Covid 19 is disrupting all of our lives, in the town where we live and worldwide, in ways we could never have imagine until a few weeks ago. And yet we are behind the curve, facing longer and more severe restrictions to try to forestall the damage to people, the economy and society at large.
Epidemiologists have predicted this would happen for decades. We have had multiple epidemics in the past 20 years. Covid 19 is the highly contagious epidemic experts have feared. Some leaders and citizens have been slow to react to the warnings. We didn’t understand the potential magnitude and speed with which it could spread.
It was hard to understand the need for harsh strict action when it was overseas or when there were only a handful of infections in the country. The results of delay have made the outbreak worse both from the number of people infected and dying. The delays have resulted in restricting people’s movement and the ripple through our economy is staggering.
Michael Leavitt, HHS Secretary in 2007 said, “Everything we do before a pandemic will seem alarmist, everything we do after will seem inadequate.” We are living his statement out in real time.
Climate change is an economic, social and environmental pandemic but it moves on a decadal time scale rather than day to day like the virus. Leavitt’s statement is very appropriate in relation to climate change. Society was first warned in the late 1980’s just as epidemiologists warned us of potential pandemics.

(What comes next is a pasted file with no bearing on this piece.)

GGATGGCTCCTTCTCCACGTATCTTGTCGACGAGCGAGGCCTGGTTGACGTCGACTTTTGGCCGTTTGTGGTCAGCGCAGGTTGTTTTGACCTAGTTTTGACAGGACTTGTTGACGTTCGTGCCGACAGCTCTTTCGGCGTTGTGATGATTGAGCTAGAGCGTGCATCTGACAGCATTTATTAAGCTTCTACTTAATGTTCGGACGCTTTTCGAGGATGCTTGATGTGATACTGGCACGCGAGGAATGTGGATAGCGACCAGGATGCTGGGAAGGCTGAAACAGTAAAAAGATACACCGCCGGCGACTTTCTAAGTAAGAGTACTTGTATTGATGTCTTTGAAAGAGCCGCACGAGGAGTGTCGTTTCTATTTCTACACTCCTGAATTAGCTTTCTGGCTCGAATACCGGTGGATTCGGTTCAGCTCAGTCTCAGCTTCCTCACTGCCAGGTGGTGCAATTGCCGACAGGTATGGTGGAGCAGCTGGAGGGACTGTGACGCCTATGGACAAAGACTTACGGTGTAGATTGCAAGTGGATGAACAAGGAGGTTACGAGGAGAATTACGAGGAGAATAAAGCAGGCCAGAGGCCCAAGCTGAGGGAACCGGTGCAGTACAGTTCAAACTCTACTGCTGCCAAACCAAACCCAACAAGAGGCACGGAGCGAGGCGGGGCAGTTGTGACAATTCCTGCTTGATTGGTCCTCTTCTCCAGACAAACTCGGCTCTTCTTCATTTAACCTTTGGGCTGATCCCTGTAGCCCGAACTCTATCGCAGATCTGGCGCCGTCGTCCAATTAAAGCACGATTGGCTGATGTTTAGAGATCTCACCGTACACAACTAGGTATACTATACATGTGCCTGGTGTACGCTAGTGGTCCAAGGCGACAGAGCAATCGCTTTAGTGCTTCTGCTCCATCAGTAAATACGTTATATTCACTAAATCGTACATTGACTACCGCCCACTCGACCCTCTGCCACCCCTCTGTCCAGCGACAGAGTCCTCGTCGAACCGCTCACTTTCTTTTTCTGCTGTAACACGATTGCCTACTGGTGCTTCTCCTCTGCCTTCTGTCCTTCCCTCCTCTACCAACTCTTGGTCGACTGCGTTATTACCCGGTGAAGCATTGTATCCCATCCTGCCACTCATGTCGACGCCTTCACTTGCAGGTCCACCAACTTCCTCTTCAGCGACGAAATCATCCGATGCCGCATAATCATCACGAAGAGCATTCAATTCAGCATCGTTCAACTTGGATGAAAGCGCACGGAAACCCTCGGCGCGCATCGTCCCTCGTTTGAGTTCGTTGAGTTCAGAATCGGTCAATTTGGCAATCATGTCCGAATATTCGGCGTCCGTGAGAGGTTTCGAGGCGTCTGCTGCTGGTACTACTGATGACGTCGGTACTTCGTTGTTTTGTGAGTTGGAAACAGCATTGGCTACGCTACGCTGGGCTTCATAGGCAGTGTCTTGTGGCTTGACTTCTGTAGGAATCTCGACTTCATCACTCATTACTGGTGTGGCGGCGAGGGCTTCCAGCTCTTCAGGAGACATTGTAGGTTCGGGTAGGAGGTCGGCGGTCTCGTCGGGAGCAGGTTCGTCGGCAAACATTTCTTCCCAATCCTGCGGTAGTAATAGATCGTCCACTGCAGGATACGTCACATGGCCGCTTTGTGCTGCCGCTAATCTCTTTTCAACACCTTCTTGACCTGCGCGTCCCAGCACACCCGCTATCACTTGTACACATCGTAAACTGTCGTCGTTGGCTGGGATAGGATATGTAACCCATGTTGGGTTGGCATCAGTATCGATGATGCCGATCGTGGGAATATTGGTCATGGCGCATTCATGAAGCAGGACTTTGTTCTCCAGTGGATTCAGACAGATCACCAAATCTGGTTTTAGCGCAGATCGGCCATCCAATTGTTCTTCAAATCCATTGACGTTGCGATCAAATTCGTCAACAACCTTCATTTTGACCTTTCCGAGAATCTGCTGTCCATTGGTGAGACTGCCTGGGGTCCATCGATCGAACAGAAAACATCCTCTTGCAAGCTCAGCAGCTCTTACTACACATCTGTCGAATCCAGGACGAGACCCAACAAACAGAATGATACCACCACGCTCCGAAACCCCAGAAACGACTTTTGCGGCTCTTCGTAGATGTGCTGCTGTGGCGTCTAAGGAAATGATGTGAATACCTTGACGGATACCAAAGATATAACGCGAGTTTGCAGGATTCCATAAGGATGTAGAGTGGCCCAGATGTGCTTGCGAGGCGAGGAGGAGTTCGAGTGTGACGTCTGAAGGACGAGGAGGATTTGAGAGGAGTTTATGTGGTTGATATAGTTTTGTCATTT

We have delayed action matching the magnitude of the problem and therefore the actions we need to take are greater in magnitude and must happen more quickly. The wisdom of the scientists forecasts has been borne out as we see more droughts, longer and more severe wildfires, flooding, more intense storms, low river flows, etc.
Farmers, ranchers, fishing guides, forest managers, skiing industry, human health and more are all being impacted.
The scientists are saying we don’t have much time. The changes are coming faster than they thought. The time for action is now. It is crisis time! In the case of corona virus we need the cooperation of the young to help protect the older segments of society, with climate change it is the inverse.
The young see the urgency and they need the help of the older segments of society that are running government, businesses and have more disposable income to act now, with bold decisive actions and investments.
I am part of the Citizens Climate Education organization. We advocate for a bipartisan solution to this crisis called a Fee and Dividend. It places a fee on fossil carbon to use the power of the market to change individual and business behaviors and it returns virtually all the money to families and individuals, so they can adapt their lifestyles to a low fossil carbon world. For details see Citizens Climate Lobby.
The Governor’s Climate Solutions Council, which has about 30 members from across Montana, businesses, conservation organizations, academics, agencies, etc, has preliminary recommendations, for reducing emissions, adapting to the changes and promoting innovations, out for public comment. I urge you to review and comment.
There are many solutions to this climate crisis and the Energy Innovation and Carbon Fee and Dividend Act can drive the implementation of many of these solutions. Let’s act before the consequences are more than what we want for our children and grandchildren.
We can solve this and have a thriving economy, just as we will solve the covid 19, both will take individual, community and national action and sacrifice.